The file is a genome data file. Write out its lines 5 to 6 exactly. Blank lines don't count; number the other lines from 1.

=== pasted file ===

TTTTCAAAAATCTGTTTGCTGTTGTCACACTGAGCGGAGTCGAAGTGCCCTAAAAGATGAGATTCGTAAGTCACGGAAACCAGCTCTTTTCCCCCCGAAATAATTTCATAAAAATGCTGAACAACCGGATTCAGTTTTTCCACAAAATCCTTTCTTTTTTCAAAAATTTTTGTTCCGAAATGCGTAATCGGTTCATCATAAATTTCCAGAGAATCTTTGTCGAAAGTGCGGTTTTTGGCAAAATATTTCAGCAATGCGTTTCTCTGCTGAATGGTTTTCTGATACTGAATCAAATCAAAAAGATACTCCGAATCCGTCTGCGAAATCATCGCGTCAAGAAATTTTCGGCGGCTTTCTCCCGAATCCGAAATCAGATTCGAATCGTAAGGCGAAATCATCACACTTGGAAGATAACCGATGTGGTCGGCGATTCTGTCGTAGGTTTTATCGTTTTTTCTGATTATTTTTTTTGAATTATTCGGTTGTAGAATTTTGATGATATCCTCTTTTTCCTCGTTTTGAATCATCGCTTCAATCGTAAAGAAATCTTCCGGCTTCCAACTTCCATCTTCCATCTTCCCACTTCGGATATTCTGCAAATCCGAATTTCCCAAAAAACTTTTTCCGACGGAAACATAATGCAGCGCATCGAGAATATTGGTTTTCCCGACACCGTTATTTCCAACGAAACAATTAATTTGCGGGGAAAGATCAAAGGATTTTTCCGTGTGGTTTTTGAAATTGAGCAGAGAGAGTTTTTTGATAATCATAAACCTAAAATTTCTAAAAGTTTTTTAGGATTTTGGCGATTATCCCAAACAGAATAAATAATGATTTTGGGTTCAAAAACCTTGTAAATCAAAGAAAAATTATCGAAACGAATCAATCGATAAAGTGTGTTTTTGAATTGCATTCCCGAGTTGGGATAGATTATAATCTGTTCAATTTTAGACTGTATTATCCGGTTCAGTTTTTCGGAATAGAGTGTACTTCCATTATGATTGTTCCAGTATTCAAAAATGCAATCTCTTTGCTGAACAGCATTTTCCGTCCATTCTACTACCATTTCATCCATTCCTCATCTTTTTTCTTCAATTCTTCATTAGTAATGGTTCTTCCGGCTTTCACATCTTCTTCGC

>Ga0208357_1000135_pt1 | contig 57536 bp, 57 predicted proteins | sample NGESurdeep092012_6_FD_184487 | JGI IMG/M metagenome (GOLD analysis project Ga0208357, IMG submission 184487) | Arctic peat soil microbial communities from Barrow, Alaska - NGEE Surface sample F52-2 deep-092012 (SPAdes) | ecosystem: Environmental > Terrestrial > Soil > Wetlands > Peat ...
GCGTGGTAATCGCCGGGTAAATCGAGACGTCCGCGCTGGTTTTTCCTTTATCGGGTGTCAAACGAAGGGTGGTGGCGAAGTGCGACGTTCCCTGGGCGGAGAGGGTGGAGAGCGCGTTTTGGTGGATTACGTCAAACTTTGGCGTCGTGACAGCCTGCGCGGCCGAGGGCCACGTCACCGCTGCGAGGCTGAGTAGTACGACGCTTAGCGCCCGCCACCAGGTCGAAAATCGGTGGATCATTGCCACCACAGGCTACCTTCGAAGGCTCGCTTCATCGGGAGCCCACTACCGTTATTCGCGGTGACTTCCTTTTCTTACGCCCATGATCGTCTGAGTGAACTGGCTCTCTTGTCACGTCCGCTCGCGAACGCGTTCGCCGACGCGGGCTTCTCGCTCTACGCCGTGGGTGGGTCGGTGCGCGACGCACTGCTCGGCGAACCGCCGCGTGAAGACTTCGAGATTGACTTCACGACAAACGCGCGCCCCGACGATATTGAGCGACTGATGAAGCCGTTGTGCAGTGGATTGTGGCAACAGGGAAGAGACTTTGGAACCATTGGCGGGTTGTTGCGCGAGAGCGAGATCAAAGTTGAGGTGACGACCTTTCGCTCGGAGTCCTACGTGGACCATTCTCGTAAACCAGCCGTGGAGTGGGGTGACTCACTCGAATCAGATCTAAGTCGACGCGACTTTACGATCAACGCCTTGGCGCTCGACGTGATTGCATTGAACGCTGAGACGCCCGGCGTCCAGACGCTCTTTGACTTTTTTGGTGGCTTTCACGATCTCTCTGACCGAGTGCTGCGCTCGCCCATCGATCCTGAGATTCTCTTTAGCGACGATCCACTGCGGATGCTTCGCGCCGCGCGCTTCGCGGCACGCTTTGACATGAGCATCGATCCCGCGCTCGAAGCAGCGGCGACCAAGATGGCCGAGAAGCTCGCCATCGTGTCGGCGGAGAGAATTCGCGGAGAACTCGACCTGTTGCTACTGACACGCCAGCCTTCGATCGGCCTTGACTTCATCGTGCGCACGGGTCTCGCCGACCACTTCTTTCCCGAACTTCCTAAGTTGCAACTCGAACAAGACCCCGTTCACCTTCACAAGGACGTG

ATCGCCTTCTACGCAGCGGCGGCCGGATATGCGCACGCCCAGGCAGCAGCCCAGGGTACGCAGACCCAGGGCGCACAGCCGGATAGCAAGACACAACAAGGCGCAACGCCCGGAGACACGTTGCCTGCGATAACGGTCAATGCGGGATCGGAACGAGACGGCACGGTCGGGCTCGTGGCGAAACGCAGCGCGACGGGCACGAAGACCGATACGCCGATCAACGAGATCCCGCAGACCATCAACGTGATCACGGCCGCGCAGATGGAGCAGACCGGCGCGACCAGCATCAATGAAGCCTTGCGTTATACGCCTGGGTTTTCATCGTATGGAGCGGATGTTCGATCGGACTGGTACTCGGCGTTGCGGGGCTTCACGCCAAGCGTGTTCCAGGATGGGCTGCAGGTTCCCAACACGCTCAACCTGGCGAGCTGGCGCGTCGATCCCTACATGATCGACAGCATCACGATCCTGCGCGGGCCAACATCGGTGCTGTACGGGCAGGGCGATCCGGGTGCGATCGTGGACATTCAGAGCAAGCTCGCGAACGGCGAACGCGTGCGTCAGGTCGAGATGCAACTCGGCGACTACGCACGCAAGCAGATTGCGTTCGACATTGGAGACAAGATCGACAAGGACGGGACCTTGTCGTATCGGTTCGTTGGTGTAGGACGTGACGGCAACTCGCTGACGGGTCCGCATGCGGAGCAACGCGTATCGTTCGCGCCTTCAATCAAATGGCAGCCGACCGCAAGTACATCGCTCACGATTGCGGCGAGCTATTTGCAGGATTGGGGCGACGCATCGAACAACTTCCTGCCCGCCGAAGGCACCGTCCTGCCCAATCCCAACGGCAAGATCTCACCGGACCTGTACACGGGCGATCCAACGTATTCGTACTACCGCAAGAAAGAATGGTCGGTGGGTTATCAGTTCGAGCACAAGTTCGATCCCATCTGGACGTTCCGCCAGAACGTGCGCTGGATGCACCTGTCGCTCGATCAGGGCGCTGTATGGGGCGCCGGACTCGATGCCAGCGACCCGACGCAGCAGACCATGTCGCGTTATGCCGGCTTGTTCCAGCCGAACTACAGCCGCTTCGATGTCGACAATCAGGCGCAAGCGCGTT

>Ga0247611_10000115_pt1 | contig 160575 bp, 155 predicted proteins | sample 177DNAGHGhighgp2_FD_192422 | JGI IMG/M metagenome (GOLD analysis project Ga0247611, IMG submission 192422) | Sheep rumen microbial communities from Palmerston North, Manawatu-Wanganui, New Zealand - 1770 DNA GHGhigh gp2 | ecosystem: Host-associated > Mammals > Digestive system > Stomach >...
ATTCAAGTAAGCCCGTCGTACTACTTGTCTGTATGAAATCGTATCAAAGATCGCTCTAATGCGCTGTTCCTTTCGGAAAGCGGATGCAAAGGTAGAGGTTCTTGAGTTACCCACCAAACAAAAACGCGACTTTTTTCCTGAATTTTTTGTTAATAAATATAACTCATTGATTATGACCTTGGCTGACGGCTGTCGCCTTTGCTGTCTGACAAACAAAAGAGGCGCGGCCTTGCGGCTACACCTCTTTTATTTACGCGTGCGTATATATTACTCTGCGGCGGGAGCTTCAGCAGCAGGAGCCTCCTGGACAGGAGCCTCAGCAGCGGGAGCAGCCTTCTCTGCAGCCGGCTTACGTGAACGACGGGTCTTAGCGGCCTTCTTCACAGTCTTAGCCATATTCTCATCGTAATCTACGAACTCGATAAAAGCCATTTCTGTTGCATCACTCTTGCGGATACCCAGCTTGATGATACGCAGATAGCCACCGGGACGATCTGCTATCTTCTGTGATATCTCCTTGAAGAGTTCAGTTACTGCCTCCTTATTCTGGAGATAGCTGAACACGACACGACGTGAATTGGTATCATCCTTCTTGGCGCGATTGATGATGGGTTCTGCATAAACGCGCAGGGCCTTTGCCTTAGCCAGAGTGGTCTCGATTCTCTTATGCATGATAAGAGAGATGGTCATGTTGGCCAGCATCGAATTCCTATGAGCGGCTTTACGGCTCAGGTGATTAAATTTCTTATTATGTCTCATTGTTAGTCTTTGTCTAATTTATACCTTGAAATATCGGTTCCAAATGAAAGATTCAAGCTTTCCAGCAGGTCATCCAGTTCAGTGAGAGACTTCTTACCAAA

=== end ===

>Ga0247611_10000115_pt1 | contig 160575 bp, 155 predicted proteins | sample 177DNAGHGhighgp2_FD_192422 | JGI IMG/M metagenome (GOLD analysis project Ga0247611, IMG submission 192422) | Sheep rumen microbial communities from Palmerston North, Manawatu-Wanganui, New Zealand - 1770 DNA GHGhigh gp2 | ecosystem: Host-associated > Mammals > Digestive system > Stomach >...
ATTCAAGTAAGCCCGTCGTACTACTTGTCTGTATGAAATCGTATCAAAGATCGCTCTAATGCGCTGTTCCTTTCGGAAAGCGGATGCAAAGGTAGAGGTTCTTGAGTTACCCACCAAACAAAAACGCGACTTTTTTCCTGAATTTTTTGTTAATAAATATAACTCATTGATTATGACCTTGGCTGACGGCTGTCGCCTTTGCTGTCTGACAAACAAAAGAGGCGCGGCCTTGCGGCTACACCTCTTTTATTTACGCGTGCGTATATATTACTCTGCGGCGGGAGCTTCAGCAGCAGGAGCCTCCTGGACAGGAGCCTCAGCAGCGGGAGCAGCCTTCTCTGCAGCCGGCTTACGTGAACGACGGGTCTTAGCGGCCTTCTTCACAGTCTTAGCCATATTCTCATCGTAATCTACGAACTCGATAAAAGCCATTTCTGTTGCATCACTCTTGCGGATACCCAGCTTGATGATACGCAGATAGCCACCGGGACGATCTGCTATCTTCTGTGATATCTCCTTGAAGAGTTCAGTTACTGCCTCCTTATTCTGGAGATAGCTGAACACGACACGACGTGAATTGGTATCATCCTTCTTGGCGCGATTGATGATGGGTTCTGCATAAACGCGCAGGGCCTTTGCCTTAGCCAGAGTGGTCTCGATTCTCTTATGCATGATAAGAGAGATGGTCATGTTGGCCAGCATCGAATTCCTATGAGCGGCTTTACGGCTCAGGTGATTAAATTTCTTATTATGTCTCATTGTTAGTCTTTGTCTAATTTATACCTTGAAATATCGGTTCCAAATGAAAGATTCAAGCTTTCCAGCAGGTCATCCAGTTCAGTGAGAGACTTCTTACCAAA